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Bus Ministry

Should Your Church Get Involved in the Bus Ministry?

written by on the topic of Bus Ministry, Featured on February, 2013

And the lord said unto the servant, Go out into the highways and hedges, and compel them to come in, that my house may be filled.
(Luke 14:23)

The bus ministry may be the greatest evangelistic tool in the history of the local church. In the past fifty years, hundreds of millions of people have come to churches across America, riding in church buses and vans, to hear the gospel message.

I firmly believe that a bus or van ministry should be an integral part in every church’s outreach program. Like any great endeavor, the bus ministry brings unique challenges.

A few thoughts for those considering this eternal work:

  1. Count the Cost

    • Manpower: Before you begin, recruit the necessary volunteers to staff this ministry. Every bus or van route needs a driver and captain. In addition, you may need extra workers, vehicle mechanics and a secretary to care for the paperwork, insurance, and legal needs required by your state.

      The bulk of the work for this ministry will be done on the weekends. In our church, an army of workers heads out every Saturday morning, canvassing our community and inviting people to ride our buses to church. Then, on Sunday morning, twenty-five buses travel back to those areas to pick up those who want to come to church.

    • Money: Set an annual budget for this ministry. You will need to decide if you should purchase or rent the needed vehicles. Our church has been involved in the bus ministry for the past thirty-seven years. For most of that time, we have owned and operated our own fleet. However, there was a brief time where it became cost prohibitive to do this, and it was advantageous to rent our vehicles each week.

      The bus ministry will incur additional costs in gas, maintenance, insurance, promotions and giveaways for the riders throughout the year. Raise the funds needed and be prepared for these expenses so that your church can stay committed to this ministry for many years.

  2. Lead the Laborers

    Undoubtedly, a volunteer workforce will staff this ministry; most having never been involved in anything like it. You must invest the time and resources to teach them how to safely, efficiently and effectively serve in this capacity. In our church, we have hosted annual bus clinics featuring a guest speaker to help train our workers. In addition, we have a brief meeting every Saturday morning. We cover policies, discuss upcoming campaigns, and address issues that arise. This weekly meeting is vital for our volunteers to stay on the same page, ensuring that we keep the ministry running safely and smoothly from week to week.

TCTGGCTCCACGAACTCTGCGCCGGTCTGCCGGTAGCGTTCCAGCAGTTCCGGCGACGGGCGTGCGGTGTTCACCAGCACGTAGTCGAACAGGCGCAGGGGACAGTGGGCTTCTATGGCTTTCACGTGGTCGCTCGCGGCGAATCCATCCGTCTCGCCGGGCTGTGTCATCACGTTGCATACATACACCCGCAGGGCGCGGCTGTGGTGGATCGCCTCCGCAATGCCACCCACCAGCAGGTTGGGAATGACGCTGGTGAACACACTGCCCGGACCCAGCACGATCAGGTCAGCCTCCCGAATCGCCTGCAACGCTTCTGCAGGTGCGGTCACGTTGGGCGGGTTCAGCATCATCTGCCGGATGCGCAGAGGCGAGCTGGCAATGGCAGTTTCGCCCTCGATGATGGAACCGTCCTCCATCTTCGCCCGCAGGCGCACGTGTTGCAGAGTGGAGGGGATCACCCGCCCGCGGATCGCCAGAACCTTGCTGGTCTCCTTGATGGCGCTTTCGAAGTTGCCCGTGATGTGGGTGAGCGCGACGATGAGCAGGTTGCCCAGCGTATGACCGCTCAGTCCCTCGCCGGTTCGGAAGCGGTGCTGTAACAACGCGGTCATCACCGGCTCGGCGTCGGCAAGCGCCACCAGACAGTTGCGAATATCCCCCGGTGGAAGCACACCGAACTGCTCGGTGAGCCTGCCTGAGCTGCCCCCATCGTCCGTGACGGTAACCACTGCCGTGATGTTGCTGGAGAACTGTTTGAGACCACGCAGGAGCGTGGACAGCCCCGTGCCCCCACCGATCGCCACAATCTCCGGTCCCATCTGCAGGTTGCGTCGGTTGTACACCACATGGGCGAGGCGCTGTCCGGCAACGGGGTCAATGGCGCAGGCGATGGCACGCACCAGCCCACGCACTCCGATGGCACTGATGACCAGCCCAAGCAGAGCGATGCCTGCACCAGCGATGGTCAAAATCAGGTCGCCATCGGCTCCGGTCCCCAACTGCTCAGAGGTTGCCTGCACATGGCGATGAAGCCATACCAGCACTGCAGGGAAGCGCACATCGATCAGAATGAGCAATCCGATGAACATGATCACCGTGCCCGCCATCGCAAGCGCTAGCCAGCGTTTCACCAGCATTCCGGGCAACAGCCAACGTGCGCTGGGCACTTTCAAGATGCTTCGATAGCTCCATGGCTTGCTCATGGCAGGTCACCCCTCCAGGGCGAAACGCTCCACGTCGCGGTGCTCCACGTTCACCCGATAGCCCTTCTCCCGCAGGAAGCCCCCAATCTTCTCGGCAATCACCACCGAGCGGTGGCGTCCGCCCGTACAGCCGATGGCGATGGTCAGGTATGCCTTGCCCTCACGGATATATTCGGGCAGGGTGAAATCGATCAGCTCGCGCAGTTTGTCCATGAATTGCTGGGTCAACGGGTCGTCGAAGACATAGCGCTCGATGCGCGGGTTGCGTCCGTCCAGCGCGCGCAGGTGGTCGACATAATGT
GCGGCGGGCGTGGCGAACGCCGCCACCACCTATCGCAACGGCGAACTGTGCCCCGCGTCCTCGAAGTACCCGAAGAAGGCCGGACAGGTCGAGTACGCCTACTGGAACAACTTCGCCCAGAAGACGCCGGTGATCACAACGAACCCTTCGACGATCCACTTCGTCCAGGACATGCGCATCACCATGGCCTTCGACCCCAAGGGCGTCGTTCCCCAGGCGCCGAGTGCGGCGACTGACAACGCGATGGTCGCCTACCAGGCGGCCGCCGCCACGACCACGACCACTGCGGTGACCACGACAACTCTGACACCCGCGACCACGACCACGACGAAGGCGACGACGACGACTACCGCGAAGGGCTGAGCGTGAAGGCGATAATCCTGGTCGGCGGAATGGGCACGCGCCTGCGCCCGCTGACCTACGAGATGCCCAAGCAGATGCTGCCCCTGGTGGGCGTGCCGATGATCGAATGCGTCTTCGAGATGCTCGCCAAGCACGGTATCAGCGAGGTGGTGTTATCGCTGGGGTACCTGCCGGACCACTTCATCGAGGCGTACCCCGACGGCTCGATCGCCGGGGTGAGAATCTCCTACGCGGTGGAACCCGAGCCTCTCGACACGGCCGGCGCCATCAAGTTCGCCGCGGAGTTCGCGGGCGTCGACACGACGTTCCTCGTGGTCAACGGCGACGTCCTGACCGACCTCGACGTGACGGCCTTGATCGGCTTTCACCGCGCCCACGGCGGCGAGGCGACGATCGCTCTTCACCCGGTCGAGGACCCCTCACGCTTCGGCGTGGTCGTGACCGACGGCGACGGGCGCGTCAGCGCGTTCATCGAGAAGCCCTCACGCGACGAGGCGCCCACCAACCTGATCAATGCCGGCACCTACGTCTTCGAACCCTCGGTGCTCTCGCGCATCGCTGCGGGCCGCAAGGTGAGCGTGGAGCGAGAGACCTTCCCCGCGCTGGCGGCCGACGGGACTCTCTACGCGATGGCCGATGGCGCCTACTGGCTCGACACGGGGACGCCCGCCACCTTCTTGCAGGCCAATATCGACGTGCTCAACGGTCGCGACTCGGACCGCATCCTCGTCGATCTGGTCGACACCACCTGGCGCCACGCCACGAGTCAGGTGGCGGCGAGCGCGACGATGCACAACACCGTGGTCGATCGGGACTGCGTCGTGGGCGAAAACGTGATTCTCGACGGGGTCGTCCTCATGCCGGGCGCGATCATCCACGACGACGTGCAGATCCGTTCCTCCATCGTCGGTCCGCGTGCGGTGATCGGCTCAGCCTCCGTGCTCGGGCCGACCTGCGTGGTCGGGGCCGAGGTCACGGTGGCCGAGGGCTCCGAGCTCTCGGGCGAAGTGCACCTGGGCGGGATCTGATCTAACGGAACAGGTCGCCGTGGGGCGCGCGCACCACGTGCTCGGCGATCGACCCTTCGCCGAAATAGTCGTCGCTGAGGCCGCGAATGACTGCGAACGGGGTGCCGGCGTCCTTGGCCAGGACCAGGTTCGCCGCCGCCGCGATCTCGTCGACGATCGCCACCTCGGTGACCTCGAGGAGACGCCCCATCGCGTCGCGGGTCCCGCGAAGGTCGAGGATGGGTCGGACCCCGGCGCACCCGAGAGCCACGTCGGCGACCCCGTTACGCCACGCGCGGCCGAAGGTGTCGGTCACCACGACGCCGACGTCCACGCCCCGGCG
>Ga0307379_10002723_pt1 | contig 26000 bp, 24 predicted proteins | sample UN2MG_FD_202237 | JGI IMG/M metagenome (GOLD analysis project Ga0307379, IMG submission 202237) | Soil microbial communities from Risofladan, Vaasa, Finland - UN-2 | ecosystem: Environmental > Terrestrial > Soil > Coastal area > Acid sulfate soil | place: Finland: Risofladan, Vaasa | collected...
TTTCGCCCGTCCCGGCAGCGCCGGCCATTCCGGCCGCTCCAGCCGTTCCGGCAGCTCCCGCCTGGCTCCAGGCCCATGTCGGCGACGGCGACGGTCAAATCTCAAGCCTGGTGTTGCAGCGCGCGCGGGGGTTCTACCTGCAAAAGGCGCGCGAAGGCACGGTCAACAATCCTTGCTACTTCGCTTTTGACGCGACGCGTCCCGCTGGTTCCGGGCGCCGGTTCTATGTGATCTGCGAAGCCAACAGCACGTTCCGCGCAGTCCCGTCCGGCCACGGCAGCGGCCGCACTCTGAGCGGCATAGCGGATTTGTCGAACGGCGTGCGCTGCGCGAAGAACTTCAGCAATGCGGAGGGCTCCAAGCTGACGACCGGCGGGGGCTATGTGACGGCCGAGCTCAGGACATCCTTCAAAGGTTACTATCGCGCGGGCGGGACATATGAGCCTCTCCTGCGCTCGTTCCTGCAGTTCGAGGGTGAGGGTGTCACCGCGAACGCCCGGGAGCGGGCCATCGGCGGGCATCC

3. Reap the Rewards

    • Earthly Rewards: There is nothing like seeing the smile on the face of a young child as they experience church for the very first time. Many of our riders come from underprivileged homes. Some live in dysfunctional families and have faced unimaginable hurt in their young lives. To teach them a Bible story, give them some food, or maybe give a toy at Christmas brings a joy that cannot be described. Every week, we have riders tell us that Sunday morning is the highlight of their week.

    • Eternal Rewards: A cumulative total of more than 1.1 million people have attended our church on the buses, hearing the Bible preached for the first time. Thousands of those have trusted Christ as their personal Savior. These people probably would have never come to our church and may have never heard of Christ had there been no bus ministry in their city. There are now pastors, missionaries, and godly Christians scattered all around the world that were reached for Christ on our buses. We have seen countless eternal rewards by being involved in the bus ministry.

About the Author

Ryan Thompson is the Administrative Pastor of North Valley Baptist Church. He is also the church bus director and teaches an adult Bible class. His most recent book is entitled Making a Difference.

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